The Adventures of Roderick Random, by Tobias Smollett

Chapter LXII

I read Melopoyn’s Tragedy, and conceive a vast Opinion of his Genius — he recounts his Adventures

While we ate our breakfast together, I made him acquainted with the character and condition of the poet, who came in with his play at that instant, and, imagining we were engaged about business, could not be prevailed upon to sit; but, leaving his performance, went away. My friend’s tender heart was melted at the sight of a gentleman and Christian (for he had a great veneration for both these epithets) in such misery; and assented with great cheerfulness to a proposal I made of clothing him with the our superfluities; a task with which he charged himself, and departed immediately to perform it.

He was to sooner gone than I locked my door, and sat down to the tragedy; which I read to the end with vast pleasure, not a little amazed at conduct of the managers who had rejected it. The fable, in my opinion, was well chosen and naturally conducted, the incidents interesting, the characters beautifully contrasted, strongly marked, and well supported; the diction poetical, spirited and correct; the unities of the drama maintained with the most scrupulous exactness; the opening gradual and engaging, the peripeteia surprising, and the catastrophe affecting, In short, I judged it by the laws of Aristotle and Horace, and could find nothing in it exceptionable but a little too much embellishment in some few places, which objection he removed to my satisfaction, by a quotation of Aristotle’s poetics, importing, that the least interesting parts of a poem ought to be raised and dignified by the charms and energy of diction.

I revered his genius, and was seized with an eager curiosity to know the particular events of a fortune so unworthy of his merit. At that instant Strap returned with a bundle of clothes, which I sent with my compliments to Mr. Melopoyn, as s small token of my regard, and desired the favour of his company to dinner. He accepted my present and invitation, and in less than half-an-hour made his appearance in a decent dress, which altered his figure very much to his advantage. I perceived by his countenance that his heart was big with gratitude, and endeavoured to prevent his acknowledgments, by asking pardon for the liberty I had taken; he made no reply, but, with an aspect full of admiration and esteem, bowed to the ground, while the tears gushed from his eyes. Affected with these symptoms of an ingenuous mind, I shifted the conversation, and complimented him on his performance, which I assured him afforded me infinite pleasure. My approbation made him happy. Dinner being served, and Jackson arrived, I begged their permission for Strap to sit at table with us, after having informed them that he was a person to whom I was extremely obliged; they were kind enough to grant that favour, and we ate together with great harmony and satisfaction.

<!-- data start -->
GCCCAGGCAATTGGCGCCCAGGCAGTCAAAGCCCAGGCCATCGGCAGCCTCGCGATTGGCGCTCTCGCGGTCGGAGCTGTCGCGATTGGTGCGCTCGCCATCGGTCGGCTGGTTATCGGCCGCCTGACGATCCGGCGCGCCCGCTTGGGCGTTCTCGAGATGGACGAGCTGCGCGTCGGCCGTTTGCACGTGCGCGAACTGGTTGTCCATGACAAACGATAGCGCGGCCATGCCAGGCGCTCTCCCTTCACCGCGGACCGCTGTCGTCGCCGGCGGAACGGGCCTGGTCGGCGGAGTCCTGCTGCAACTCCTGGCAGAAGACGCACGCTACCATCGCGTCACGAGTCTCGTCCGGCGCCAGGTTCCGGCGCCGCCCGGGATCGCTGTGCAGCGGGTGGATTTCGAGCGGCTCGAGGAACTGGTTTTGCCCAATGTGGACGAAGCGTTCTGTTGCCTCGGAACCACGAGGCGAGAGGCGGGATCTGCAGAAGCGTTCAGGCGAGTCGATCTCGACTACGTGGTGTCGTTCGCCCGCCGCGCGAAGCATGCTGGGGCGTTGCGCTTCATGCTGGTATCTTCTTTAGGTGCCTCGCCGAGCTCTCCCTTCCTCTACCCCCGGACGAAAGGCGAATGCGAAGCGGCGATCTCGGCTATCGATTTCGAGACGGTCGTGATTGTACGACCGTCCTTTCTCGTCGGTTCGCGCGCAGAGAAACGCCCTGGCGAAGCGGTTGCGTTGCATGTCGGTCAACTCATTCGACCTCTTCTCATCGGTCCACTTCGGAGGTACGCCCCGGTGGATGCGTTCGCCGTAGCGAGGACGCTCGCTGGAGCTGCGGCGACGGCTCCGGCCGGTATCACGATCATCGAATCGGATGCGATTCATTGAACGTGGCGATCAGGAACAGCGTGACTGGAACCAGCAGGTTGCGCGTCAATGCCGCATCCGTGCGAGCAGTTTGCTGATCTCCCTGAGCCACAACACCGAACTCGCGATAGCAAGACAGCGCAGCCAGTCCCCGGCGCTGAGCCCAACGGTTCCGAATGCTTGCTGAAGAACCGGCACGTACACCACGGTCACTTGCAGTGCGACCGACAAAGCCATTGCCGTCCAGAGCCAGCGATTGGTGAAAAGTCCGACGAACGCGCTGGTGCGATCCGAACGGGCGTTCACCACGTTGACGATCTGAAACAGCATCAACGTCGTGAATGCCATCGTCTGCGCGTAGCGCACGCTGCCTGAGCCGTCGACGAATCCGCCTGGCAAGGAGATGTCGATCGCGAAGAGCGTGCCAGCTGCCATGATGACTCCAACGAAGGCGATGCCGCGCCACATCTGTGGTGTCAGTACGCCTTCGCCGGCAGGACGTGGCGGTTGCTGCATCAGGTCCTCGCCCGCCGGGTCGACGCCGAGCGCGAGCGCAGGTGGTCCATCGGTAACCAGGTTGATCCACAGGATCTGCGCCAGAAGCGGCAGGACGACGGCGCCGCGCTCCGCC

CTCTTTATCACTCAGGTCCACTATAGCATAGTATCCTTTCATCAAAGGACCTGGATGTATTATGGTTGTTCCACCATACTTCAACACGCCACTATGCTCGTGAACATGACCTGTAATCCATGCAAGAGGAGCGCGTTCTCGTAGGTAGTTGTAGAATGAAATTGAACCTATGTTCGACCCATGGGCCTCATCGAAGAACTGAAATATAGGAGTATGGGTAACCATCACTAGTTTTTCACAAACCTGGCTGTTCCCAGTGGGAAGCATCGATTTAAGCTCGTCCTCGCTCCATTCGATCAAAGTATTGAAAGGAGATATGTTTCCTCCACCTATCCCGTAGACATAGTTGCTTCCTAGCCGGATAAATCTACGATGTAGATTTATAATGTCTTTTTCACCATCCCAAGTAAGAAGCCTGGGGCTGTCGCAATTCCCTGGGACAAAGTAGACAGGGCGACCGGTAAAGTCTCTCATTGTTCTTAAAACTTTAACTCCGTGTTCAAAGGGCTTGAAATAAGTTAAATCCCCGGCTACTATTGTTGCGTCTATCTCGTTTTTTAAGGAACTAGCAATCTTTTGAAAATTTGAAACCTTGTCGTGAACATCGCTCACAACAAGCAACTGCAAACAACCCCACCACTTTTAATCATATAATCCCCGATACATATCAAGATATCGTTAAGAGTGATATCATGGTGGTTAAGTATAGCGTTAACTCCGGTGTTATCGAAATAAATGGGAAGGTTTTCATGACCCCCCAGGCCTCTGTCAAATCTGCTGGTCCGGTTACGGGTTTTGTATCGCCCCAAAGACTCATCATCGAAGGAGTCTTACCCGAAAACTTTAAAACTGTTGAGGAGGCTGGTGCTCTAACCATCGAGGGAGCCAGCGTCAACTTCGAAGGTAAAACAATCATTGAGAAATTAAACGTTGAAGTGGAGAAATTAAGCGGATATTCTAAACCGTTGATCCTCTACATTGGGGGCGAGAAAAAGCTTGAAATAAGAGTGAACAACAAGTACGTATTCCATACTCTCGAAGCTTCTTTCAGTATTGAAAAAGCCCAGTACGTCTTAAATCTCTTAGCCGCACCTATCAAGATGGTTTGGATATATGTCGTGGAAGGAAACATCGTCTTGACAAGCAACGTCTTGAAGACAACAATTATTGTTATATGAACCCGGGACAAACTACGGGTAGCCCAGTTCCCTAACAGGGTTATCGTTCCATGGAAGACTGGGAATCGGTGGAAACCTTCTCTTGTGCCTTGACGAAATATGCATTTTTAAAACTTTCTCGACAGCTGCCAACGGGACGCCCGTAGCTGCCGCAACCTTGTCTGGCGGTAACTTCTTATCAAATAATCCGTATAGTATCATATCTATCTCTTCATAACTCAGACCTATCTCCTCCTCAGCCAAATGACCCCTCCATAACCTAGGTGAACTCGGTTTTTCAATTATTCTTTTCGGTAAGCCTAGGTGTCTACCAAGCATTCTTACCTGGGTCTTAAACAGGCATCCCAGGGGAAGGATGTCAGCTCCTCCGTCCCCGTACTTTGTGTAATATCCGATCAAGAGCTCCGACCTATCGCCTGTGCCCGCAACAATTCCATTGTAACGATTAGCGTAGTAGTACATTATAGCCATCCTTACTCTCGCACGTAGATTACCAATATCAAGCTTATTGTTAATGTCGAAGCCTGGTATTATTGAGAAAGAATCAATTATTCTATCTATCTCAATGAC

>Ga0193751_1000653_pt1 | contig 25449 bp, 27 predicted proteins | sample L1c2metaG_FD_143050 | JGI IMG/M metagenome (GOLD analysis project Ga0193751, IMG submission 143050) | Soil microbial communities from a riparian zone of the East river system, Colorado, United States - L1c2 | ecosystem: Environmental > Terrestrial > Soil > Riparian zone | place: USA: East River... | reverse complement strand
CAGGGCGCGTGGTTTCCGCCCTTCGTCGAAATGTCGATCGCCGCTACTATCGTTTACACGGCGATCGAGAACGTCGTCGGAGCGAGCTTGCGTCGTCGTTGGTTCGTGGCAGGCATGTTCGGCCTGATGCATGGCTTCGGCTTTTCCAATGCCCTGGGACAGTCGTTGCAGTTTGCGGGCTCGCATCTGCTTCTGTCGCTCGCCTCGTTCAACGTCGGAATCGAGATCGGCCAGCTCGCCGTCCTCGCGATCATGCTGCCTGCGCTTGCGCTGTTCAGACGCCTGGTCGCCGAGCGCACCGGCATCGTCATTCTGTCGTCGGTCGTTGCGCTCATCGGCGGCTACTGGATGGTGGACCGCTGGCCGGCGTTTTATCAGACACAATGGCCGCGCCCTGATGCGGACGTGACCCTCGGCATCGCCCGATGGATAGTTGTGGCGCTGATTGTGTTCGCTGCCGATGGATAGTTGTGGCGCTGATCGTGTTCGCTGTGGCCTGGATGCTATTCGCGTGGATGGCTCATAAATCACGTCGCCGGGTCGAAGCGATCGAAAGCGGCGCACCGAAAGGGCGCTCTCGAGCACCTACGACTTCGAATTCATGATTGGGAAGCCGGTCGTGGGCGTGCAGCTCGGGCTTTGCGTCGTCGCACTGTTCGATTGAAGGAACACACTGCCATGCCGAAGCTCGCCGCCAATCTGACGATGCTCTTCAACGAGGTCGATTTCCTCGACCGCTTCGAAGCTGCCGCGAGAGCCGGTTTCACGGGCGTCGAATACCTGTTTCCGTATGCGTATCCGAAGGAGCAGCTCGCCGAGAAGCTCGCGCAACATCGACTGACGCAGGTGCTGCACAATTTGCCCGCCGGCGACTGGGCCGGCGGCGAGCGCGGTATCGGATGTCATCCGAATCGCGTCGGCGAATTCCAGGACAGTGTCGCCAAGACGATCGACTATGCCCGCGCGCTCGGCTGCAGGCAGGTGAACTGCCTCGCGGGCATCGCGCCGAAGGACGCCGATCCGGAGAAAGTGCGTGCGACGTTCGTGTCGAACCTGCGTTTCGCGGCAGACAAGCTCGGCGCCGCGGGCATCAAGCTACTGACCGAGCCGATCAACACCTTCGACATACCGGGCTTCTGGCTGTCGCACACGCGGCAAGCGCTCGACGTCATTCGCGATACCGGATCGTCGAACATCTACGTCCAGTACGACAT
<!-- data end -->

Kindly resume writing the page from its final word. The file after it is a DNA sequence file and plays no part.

Our meal being ended, I expressed my wonder at the little regard Mr. Melopoyn had met with from the world: and signified a desire of hearing how he had been treated by the managers of the playhouses, to whom I understood from Jackson, he had offered his tragedy without success. “There is so little entertaining in the incidents of my life,” said he, “that I am sure the recital will not recompense your attention; but, since you discover an inclination to know them I understand my duty too well to disappoint your desire.

“My father, who was a curate in the country, being by the narrowness of his circumstances hindered from maintaining me at the university, took the charge of my education upon himself, and laboured with such industry and concern in the undertaking, that I had little cause to regret the want of public masters. Being at great pains to consult my natural bias, He discovered in me betimes an inclination for poetry; upon which he recommended to me an intimate acquaintance with the classics, in the cultivation of which he assisted me with a paternal zeal and uncommon erudition. When he thought me sufficiently acquainted with the ancients, he directed my studies to the best modern authors, French and Italian as well as English, and laid, and laid a particular injunction upon me make myself master of my mother tongue.

“About the age of eighteen, I grew ambitious of undertaking a work of some consequence; and, with my father’s approbation, actually planned the tragedy you have read; but, before I had finished four acts, that indulgent parent died, and left my mother and me in very indigent circumstances. A near relation, compassionating our distress, took us into his family, where I brought my fable to a conclusion; and, soon after that period my mother quitted this life. When my sorrow for this melancholy event had subsided, I told my kinsman, who was a farmer, that, having paid my last duty to my parent, I had now no attachment to detain me in the country, and therefore was resolved to set out for London, and offer my play to the stage, where I did not doubt of acquiring a large share of fame as well as fortune; in which case I should not be unmindful of my friends and benefactors. My cousin was ravished with the prospect of my felicity, and willingly contributed towards the expense of fitting me out for my expedition.